Cost of Down Time on a Dental Practice

The financial health of a dental practice can be significantly impacted by computer downtime, and understanding the average hourly revenue per operatory is key to grasping the potential losses.

Understanding the Financial Impact

Average Revenue per Operatory

In North Carolina, the average annual revenue for a dental operatory is substantial. According to industry reports, dentists in the U.S. can generate between $864,000 to $960,000 annually. This translates to an average daily revenue target of about $4,500 to $5,000 per dentist, assuming a typical 4-day work week​ (The Dental CFO)​​ (SharpSheets)​. Given these figures, the hourly revenue per operatory (assuming an 8-hour workday) can be estimated at around $562.50 to $625.

Cost of Downtime

When computer systems go down, the direct impact on revenue can be immediate and severe. If a practice experiences even a single hour of downtime, it stands to lose approximately $562.50 to $625 in revenue per operatory. For practices with multiple operatories, these costs multiply quickly. For example, a practice with four operatories could see a revenue loss of $2,250 to $2,500 per hour of downtime.

Additional Costs

  1. Patient Dissatisfaction and Churn: Beyond immediate revenue loss, downtime can lead to patient dissatisfaction, potentially increasing patient churn rates. This not only affects short-term revenue but can also have long-term impacts on patient loyalty and referrals.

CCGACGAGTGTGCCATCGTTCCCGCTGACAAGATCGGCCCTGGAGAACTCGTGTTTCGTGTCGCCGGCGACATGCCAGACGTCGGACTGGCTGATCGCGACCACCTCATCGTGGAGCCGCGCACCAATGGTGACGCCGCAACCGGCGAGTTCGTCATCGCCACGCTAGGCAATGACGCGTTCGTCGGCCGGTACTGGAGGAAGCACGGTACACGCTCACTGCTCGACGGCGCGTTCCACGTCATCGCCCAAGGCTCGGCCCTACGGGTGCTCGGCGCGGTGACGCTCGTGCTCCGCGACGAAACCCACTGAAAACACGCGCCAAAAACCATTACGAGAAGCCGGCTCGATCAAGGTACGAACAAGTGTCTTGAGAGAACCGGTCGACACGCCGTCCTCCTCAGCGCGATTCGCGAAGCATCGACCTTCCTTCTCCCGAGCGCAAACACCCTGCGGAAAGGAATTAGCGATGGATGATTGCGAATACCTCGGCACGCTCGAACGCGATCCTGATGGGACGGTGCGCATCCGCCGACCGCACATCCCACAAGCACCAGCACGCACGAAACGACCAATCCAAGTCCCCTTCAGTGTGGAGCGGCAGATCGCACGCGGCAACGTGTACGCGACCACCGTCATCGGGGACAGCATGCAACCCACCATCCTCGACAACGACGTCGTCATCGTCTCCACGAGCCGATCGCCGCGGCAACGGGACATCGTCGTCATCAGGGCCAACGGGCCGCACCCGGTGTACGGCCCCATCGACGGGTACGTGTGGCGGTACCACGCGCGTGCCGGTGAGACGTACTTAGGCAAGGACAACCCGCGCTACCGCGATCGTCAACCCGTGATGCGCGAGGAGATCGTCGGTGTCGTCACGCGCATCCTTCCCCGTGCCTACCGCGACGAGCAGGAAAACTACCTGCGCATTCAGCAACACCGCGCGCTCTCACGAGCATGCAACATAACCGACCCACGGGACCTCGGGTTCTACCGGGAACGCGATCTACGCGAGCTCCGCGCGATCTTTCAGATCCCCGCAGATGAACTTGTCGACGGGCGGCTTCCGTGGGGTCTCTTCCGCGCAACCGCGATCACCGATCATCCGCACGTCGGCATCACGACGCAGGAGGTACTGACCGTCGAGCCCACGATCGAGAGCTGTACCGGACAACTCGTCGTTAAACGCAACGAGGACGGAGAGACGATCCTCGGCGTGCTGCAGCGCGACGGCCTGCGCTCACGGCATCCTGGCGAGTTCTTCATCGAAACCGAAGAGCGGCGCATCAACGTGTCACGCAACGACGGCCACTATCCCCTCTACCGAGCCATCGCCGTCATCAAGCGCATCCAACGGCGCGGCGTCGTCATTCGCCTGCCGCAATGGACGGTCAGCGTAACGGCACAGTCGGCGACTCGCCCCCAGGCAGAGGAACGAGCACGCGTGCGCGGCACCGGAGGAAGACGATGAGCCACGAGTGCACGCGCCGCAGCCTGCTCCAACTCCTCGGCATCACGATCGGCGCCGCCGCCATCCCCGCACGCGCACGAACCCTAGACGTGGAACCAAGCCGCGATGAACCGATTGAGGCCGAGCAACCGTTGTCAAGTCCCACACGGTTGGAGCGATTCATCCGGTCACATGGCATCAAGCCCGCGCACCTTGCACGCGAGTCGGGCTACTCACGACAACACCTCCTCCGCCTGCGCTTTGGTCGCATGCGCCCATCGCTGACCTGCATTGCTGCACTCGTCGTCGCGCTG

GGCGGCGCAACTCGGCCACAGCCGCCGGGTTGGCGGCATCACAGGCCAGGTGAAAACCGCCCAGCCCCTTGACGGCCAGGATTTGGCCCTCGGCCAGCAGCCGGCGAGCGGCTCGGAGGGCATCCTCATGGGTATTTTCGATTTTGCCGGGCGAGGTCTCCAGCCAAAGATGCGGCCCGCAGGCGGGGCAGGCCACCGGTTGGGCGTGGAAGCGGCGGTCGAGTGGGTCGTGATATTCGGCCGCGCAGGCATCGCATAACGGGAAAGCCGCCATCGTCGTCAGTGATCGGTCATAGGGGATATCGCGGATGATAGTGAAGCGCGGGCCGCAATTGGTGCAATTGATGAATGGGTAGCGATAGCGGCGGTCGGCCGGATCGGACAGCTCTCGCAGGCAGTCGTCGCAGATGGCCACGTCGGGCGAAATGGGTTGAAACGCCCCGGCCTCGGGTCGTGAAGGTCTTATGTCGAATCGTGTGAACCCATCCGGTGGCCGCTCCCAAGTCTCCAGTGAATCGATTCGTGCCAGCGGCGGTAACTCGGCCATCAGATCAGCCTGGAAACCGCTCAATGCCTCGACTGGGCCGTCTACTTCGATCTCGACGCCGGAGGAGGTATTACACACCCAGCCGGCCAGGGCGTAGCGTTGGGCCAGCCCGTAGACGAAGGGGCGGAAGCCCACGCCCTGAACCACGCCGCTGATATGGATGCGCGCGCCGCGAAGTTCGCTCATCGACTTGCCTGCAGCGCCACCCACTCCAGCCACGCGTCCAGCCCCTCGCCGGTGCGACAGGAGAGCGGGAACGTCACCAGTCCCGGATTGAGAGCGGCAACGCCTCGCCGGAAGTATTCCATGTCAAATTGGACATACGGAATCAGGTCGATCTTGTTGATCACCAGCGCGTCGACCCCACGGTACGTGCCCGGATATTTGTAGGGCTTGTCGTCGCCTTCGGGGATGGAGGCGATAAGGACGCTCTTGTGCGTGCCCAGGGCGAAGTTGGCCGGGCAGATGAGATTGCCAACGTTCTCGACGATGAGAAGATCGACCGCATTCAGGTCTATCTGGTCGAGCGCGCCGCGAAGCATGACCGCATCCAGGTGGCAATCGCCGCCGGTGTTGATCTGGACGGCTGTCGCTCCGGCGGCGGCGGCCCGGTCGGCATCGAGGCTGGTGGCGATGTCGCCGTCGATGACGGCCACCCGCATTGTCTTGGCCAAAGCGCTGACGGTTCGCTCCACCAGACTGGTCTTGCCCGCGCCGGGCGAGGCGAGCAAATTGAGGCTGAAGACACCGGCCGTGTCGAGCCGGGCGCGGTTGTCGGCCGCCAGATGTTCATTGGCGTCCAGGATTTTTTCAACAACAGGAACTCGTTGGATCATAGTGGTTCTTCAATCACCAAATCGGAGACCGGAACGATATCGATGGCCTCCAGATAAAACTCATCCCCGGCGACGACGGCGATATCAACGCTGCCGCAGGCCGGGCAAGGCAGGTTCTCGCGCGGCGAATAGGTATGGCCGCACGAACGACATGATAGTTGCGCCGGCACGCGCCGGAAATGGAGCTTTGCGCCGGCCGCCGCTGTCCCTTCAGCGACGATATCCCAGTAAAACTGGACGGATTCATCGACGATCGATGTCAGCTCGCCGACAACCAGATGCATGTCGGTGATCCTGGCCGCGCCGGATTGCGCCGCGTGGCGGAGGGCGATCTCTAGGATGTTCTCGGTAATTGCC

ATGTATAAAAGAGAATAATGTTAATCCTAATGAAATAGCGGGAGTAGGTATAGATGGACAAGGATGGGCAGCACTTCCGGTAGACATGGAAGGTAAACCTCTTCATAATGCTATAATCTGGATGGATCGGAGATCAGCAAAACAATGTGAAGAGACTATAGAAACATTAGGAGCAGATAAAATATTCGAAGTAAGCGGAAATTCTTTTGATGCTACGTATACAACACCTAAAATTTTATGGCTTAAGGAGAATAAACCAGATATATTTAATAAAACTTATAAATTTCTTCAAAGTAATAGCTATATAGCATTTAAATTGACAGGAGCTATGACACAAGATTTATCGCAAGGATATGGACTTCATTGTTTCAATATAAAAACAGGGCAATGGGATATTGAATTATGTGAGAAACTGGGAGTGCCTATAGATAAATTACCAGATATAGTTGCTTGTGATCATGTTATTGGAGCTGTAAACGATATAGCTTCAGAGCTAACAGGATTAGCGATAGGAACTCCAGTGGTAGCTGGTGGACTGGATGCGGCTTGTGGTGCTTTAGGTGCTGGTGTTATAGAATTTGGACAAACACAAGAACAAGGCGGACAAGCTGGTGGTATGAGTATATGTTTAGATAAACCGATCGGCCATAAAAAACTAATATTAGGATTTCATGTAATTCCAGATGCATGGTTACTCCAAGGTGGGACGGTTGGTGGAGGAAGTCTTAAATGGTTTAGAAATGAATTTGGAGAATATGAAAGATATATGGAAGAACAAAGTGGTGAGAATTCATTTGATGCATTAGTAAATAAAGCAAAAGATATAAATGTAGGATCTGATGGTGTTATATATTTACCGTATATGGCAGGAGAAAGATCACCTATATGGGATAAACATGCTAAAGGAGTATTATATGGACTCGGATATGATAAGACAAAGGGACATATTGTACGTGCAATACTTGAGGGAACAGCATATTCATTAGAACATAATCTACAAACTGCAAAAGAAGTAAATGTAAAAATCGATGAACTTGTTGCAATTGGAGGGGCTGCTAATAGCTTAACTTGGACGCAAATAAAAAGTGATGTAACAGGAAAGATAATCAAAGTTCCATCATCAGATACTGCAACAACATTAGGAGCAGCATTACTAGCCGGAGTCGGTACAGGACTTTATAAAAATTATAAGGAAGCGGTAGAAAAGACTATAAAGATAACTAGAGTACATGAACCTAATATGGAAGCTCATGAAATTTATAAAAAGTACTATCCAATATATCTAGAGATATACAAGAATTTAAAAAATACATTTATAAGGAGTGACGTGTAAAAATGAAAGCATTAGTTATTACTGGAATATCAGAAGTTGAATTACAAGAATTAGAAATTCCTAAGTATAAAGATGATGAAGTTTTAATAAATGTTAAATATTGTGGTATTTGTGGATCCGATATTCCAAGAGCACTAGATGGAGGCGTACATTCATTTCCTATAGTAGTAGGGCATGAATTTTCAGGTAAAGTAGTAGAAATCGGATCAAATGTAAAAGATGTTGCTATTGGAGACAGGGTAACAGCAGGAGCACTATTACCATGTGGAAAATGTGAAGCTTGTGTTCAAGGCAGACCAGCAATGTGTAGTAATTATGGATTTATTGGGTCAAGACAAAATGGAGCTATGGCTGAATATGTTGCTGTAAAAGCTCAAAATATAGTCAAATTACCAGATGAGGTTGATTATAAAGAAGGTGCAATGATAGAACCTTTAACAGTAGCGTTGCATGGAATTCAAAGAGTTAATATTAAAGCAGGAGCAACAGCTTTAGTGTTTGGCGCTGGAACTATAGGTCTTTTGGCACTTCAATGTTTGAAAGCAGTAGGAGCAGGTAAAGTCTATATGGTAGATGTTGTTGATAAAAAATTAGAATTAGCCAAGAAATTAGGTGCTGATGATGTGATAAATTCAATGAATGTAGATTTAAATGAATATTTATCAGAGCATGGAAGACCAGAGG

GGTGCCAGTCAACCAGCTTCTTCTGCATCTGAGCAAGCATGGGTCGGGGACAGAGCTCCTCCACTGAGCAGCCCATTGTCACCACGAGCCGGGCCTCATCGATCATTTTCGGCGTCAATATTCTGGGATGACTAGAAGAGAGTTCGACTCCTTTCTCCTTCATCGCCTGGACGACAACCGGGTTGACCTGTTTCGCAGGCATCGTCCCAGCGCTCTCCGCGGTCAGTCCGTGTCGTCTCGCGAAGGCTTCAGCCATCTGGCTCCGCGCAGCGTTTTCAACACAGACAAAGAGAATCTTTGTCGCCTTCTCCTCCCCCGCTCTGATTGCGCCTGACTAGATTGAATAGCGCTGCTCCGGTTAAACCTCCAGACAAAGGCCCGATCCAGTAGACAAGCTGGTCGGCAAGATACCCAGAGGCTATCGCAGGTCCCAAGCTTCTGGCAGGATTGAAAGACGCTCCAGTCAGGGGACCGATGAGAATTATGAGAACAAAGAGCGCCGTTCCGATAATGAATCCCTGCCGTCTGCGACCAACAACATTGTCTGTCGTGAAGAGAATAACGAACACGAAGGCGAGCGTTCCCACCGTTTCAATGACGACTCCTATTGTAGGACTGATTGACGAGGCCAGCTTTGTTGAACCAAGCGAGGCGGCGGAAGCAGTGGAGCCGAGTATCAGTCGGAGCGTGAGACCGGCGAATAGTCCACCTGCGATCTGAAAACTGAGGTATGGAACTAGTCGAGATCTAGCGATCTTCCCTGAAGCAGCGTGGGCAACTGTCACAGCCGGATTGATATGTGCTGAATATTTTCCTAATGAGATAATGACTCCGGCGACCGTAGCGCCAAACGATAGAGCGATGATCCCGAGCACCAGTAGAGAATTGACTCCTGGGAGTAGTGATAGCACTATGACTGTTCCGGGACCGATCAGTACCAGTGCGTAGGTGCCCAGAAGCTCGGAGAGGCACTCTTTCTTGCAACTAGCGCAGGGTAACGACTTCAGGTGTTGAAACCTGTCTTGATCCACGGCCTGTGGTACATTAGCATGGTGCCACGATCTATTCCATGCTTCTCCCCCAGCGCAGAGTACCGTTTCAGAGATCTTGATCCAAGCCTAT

2. Operational Disruptions: Scheduling and administrative functions are heavily reliant on computer systems. Downtime can lead to missed appointments, billing errors, and delays in patient care, further compounding financial losses.
  3. Data Recovery and IT Costs: After a downtime event, there may be additional costs associated with data recovery and IT support. These expenses can add up, especially if the downtime was caused by a cyber attack or significant system failure.

Mitigating the Risks

To mitigate the financial impact of downtime, dental practices should invest in robust IT infrastructure and reliable backup systems. Regular maintenance and updates of computer systems, alongside staff training on emergency protocols, can also help reduce the incidence and duration of downtime. Additionally, practices should consider having a detailed disaster recovery plan to quickly restore operations and minimize disruptions.


Computer downtime in a dental practice can result in significant financial losses, with average hourly revenue losses per operatory ranging from $562.50 to $625. By understanding these risks and investing in preventive measures, dental practices can protect their revenue streams and maintain high levels of patient satisfaction.

For more detailed insights and industry-specific financial data, you can refer to the American Dental Association's research on dental practice economics​ (Home)​​ (2740 Consulting)​.